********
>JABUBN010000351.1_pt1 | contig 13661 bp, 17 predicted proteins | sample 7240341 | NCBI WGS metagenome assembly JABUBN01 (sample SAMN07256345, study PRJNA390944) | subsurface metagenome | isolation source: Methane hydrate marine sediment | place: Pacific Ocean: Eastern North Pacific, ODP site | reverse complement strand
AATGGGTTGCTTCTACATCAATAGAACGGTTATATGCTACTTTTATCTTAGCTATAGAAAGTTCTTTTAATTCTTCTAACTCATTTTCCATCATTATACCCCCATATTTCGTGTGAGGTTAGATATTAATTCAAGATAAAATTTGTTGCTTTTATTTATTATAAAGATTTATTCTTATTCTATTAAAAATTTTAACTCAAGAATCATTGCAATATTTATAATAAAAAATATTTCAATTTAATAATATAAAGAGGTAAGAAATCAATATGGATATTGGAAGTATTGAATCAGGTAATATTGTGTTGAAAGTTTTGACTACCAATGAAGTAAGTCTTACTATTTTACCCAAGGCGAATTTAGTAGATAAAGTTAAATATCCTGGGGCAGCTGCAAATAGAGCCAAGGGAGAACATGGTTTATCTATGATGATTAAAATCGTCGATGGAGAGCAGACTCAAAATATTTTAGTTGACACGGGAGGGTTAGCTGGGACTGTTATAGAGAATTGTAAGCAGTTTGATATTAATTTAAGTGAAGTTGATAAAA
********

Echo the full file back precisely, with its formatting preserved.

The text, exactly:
>JABUBN010000351.1_pt1 | contig 13661 bp, 17 predicted proteins | sample 7240341 | NCBI WGS metagenome assembly JABUBN01 (sample SAMN07256345, study PRJNA390944) | subsurface metagenome | isolation source: Methane hydrate marine sediment | place: Pacific Ocean: Eastern North Pacific, ODP site | reverse complement strand
AATGGGTTGCTTCTACATCAATAGAACGGTTATATGCTACTTTTATCTTAGCTATAGAAAGTTCTTTTAATTCTTCTAACTCATTTTCCATCATTATACCCCCATATTTCGTGTGAGGTTAGATATTAATTCAAGATAAAATTTGTTGCTTTTATTTATTATAAAGATTTATTCTTATTCTATTAAAAATTTTAACTCAAGAATCATTGCAATATTTATAATAAAAAATATTTCAATTTAATAATATAAAGAGGTAAGAAATCAATATGGATATTGGAAGTATTGAATCAGGTAATATTGTGTTGAAAGTTTTGACTACCAATGAAGTAAGTCTTACTATTTTACCCAAGGCGAATTTAGTAGATAAAGTTAAATATCCTGGGGCAGCTGCAAATAGAGCCAAGGGAGAACATGGTTTATCTATGATGATTAAAATCGTCGATGGAGAGCAGACTCAAAATATTTTAGTTGACACGGGAGGGTTAGCTGGGACTGTTATAGAGAATTGTAAGCAGTTTGATATTAATTTAAGTGAAGTTGATAAAA